Deputy drug czar Michael Botticelli admitted today that marijuana, while dangerous, is not as deadly as other hard drugs, alcohol, or even prescription drugs. And though he's not in favor of legalizing weed, he is opposed to harsh jail sentences for its users.
Botticelli was questioned by Virginia representative Gerry Connolly in a hearing about Obama administration's marijuana policies with the snappy title "Mixed Signals." Though the exchange became heated at points ("I'm asking the questions here, Mr. Botticelli!"), Botticelli eventually said that no, marijuana is not a public health threat akin to alcohol or prescription drugs but still has "significant health consequences." It wasn't exactly a ringing endorsement, but it was similar President Obama's statements in his recent interview with The New Yorker.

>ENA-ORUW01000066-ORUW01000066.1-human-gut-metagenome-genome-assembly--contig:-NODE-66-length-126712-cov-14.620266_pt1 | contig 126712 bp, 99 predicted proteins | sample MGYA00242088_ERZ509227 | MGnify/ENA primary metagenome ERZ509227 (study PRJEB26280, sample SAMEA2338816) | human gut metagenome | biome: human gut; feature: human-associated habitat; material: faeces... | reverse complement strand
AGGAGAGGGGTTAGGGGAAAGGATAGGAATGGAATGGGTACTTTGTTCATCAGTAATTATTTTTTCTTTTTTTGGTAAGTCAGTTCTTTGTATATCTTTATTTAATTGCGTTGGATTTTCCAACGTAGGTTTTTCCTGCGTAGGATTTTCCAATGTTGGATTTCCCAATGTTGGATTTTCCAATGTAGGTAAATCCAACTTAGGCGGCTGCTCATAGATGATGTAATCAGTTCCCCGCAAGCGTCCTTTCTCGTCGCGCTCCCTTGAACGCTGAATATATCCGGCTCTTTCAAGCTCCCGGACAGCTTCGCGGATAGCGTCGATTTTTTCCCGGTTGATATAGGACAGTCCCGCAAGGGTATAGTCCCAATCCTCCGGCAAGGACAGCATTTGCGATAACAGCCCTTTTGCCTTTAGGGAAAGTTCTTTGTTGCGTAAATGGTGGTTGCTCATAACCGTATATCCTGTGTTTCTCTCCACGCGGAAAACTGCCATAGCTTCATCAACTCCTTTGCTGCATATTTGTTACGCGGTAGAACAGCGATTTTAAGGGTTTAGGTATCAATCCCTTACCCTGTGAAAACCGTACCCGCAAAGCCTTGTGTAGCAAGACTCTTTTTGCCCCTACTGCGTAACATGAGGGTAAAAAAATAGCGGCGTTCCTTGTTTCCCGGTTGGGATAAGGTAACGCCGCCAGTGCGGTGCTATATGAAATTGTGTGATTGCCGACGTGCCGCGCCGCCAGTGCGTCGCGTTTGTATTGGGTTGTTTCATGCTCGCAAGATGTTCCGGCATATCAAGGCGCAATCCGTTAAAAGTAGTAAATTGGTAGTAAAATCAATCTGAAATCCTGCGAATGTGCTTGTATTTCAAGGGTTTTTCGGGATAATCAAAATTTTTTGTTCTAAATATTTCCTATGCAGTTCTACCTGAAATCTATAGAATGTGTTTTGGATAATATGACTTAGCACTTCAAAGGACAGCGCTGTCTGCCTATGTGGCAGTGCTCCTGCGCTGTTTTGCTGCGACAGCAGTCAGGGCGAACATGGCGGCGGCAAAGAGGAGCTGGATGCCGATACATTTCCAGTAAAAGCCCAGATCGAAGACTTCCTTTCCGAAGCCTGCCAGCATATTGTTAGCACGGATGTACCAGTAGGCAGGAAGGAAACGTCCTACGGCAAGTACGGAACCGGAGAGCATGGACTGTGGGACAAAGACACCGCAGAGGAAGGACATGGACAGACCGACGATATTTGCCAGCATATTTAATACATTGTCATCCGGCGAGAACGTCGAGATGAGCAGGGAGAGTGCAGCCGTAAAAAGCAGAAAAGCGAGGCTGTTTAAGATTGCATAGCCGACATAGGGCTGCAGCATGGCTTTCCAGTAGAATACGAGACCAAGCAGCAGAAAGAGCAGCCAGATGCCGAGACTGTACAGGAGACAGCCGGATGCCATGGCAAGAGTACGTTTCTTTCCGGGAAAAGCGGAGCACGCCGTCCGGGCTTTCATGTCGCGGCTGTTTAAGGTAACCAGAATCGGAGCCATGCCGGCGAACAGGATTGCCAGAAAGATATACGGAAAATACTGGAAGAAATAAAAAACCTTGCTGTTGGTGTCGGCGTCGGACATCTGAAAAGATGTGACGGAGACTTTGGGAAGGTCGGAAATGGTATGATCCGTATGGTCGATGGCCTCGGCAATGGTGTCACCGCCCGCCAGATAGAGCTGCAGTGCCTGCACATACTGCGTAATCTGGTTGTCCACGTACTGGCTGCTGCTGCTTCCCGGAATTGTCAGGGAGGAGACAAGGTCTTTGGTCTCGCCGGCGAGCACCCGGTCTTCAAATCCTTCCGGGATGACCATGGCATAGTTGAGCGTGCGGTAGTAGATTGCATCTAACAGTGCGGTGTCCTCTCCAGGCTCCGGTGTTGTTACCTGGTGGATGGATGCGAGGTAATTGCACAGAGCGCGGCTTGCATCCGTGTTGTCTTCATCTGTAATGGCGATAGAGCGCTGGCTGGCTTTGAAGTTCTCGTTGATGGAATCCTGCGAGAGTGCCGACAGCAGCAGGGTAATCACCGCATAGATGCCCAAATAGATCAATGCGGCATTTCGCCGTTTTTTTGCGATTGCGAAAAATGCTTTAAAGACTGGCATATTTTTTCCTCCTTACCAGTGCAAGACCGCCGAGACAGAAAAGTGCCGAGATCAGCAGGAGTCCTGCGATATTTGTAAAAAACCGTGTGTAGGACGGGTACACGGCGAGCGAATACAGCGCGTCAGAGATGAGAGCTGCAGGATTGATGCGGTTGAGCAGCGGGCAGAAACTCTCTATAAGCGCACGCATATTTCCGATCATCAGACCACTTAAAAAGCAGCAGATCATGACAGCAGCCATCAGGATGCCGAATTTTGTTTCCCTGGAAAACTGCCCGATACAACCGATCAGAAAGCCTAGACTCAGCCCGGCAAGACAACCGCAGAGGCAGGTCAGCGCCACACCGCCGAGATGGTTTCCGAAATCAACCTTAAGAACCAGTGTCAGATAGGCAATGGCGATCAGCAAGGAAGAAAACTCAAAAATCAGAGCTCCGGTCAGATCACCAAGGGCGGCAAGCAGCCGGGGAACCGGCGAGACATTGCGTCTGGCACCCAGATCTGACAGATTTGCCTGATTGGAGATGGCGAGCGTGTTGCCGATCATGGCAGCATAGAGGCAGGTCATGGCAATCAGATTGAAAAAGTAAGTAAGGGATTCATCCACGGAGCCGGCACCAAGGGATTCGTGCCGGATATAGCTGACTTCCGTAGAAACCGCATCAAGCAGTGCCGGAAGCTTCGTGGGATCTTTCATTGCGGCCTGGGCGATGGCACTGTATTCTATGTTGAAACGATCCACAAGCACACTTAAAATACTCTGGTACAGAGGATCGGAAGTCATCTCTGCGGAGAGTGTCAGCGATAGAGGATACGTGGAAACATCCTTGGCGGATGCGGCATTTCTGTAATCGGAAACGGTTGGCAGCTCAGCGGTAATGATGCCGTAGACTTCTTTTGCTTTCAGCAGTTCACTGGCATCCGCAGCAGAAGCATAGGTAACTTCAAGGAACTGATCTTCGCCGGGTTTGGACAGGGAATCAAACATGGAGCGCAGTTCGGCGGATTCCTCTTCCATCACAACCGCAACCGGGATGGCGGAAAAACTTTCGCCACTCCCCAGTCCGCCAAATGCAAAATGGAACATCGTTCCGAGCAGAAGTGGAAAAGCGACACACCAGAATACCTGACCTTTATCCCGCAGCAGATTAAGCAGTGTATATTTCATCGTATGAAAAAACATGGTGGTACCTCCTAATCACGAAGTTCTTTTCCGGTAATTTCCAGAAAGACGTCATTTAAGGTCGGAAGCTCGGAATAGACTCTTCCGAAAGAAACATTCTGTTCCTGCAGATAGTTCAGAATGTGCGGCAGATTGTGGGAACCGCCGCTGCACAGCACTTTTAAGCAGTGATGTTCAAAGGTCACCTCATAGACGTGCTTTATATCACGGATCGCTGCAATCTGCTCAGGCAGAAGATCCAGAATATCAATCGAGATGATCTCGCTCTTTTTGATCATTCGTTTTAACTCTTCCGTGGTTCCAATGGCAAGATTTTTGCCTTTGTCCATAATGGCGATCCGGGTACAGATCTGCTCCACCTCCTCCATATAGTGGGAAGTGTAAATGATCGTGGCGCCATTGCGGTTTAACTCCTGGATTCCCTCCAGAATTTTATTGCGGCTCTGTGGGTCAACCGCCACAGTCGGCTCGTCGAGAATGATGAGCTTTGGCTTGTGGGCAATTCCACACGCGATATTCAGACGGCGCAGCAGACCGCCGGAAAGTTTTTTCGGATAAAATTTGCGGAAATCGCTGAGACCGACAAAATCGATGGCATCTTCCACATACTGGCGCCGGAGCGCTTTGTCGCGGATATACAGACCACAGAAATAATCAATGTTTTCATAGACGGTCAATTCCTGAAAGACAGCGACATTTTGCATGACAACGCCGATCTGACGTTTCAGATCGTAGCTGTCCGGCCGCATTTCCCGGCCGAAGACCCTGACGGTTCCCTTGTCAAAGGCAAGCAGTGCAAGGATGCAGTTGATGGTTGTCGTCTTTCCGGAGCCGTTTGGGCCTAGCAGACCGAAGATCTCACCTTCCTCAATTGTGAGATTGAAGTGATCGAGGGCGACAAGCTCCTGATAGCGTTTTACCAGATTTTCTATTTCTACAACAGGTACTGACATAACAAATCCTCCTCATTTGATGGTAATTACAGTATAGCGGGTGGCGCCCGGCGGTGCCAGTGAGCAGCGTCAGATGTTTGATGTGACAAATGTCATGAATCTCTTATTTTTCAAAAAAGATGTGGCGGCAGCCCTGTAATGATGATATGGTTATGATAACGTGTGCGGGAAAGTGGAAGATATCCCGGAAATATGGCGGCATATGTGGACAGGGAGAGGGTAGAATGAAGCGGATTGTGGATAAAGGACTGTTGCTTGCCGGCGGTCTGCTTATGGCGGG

Things ended on a conciliatory note when Botticelli noted that he is not in favor of legalizing marijuana (and people who are, he said, have not gotten a "fair and accurate view" of the drug's dangers), but that he did agree with the Obama administration's effort to move away from incarcerating marijuana users. Connolly agreed, saying that though he is a "child of the 60s," he is "extremely leery" of legalizing any drug. But putting people -- especially minority populations -- in jail for marijuana use as if they were violent criminals hasn't been effective.
This article is from the archive of our partner The Wire.
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